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Re: Superannuation Death Benefit paid to a Non Resident

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Hi team,

 

I'm seeking some assistance as I cannot pin point what will happen for my friend in the following situation. 

 

His son was on a working holiday and unfortunately passed away. He had superannuation ($30,000) with built in default life insurance ($200,000). My friend has been approved by the trustee’s and they will release funds to him as a non dependant as a taxed benefit.

I’m trying to figure out the tax treatment of these funds as he is a non resident residing in the Republic of Ireland – he’s applied for a TFN for a non resident.

 

I can see that there is a potential for no tax payed but it's dependent upon the tax treaty with Ireland but there is no mention as to how they treat these funds – please help!!

 

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Devotee

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Hi @LiamPriceHSW 

 

The Superannuation legislation does not discriminate against beneficiaries living overseas to those living in Australia. Where a member passes away and did not make a valid Binding Death Nomination on their account, their super fund would generally either pay their death benefit their deceased estate or to an appropriate beneficiary at the superfund trustee's discretion. It appears in this case, the trustee has chosen the latter.

 

The Income Tax (Assessment) Act 1997 provides the tax treatment of superannuation death benefit paid to a beneficiary. The rate of tax applicable is determined purely by the "tax dependancy" of the beneficiary. It does not take into account where the beneficiary was located at the time of death. If the father is not a "tax dependant" of the deceased, he would be liable for 15% (+2% Medicare Levy therefore 17% altogether) tax on the taxable component of the super lump sum, 30% (+2% Medicare Levy therefore 32% altogether) on the "untaxed element" of the taxable component if at all (these you dont normally come across unless you have a defined benefit or a constitutionally protected fund), and nil tax on the tax-free component. Tax will be withheld by the superfund trustee.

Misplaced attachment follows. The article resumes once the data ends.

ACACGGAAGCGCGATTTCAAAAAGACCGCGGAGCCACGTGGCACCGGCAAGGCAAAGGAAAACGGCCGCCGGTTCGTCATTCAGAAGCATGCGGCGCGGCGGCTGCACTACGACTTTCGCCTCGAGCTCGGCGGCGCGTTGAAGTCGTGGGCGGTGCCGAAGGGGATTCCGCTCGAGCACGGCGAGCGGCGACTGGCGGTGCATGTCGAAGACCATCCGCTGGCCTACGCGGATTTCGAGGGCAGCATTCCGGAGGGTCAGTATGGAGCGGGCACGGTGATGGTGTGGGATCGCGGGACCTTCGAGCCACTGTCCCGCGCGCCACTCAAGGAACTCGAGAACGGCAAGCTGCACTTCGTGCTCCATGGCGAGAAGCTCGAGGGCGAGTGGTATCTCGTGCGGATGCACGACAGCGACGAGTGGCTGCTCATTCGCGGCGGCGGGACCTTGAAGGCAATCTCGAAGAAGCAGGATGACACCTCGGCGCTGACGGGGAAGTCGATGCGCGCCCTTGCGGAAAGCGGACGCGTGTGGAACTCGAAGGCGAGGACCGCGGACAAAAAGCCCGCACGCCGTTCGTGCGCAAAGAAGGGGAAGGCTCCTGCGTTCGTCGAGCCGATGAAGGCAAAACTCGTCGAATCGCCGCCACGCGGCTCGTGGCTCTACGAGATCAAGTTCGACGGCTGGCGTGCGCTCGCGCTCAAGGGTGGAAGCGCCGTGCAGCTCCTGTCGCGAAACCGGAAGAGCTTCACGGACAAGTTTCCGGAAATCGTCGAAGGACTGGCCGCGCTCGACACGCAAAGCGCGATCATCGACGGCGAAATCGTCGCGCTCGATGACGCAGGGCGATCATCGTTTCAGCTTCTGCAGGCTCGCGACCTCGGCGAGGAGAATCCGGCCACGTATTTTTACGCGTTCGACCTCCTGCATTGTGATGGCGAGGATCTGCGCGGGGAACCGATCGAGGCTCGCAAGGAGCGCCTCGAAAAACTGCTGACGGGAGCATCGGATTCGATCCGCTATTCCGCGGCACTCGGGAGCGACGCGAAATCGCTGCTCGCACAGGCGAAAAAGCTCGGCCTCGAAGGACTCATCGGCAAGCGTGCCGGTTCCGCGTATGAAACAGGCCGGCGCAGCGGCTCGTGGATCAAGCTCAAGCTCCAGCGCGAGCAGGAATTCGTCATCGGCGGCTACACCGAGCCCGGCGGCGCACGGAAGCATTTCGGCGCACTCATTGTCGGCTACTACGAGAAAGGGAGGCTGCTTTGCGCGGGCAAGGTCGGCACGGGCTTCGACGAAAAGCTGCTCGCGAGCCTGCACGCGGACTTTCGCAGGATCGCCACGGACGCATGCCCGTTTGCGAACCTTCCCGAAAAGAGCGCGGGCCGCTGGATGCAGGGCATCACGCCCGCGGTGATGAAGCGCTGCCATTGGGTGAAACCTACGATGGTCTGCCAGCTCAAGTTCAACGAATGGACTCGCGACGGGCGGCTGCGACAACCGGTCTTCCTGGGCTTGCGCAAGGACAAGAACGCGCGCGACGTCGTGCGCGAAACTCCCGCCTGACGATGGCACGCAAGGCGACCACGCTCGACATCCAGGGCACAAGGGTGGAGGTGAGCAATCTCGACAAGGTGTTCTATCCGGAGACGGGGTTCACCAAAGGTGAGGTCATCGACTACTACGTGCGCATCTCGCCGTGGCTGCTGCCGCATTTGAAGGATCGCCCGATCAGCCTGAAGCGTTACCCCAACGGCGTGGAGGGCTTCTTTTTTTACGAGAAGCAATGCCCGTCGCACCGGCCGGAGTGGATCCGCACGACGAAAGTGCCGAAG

Whether or not this death benefit will also be taxed in Ireland is a matter of tax law enforceable in the Republic of Ireland. As you have correctly pointed out, the existing Double Tax Agreement doesn't seem to contain articles to address circumstances like this. Therefore, it would possibly come down to their tax law within the juristiction. Client will need to seek professional tax advice both in Australia and the Republic of Ireland for clarification.

 

Hope this Helps

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Devotee

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Hi @LiamPriceHSW 

 

The Superannuation legislation does not discriminate against beneficiaries living overseas to those living in Australia. Where a member passes away and did not make a valid Binding Death Nomination on their account, their super fund would generally either pay their death benefit their deceased estate or to an appropriate beneficiary at the superfund trustee's discretion. It appears in this case, the trustee has chosen the latter.

 

The Income Tax (Assessment) Act 1997 provides the tax treatment of superannuation death benefit paid to a beneficiary. The rate of tax applicable is determined purely by the "tax dependancy" of the beneficiary. It does not take into account where the beneficiary was located at the time of death. If the father is not a "tax dependant" of the deceased, he would be liable for 15% (+2% Medicare Levy therefore 17% altogether) tax on the taxable component of the super lump sum, 30% (+2% Medicare Levy therefore 32% altogether) on the "untaxed element" of the taxable component if at all (these you dont normally come across unless you have a defined benefit or a constitutionally protected fund), and nil tax on the tax-free component. Tax will be withheld by the superfund trustee. 

 

Whether or not this death benefit will also be taxed in Ireland is a matter of tax law enforceable in the Republic of Ireland. As you have correctly pointed out, the existing Double Tax Agreement doesn't seem to contain articles to address circumstances like this. Therefore, it would possibly come down to their tax law within the juristiction. Client will need to seek professional tax advice both in Australia and the Republic of Ireland for clarification.

 

Hope this Helps

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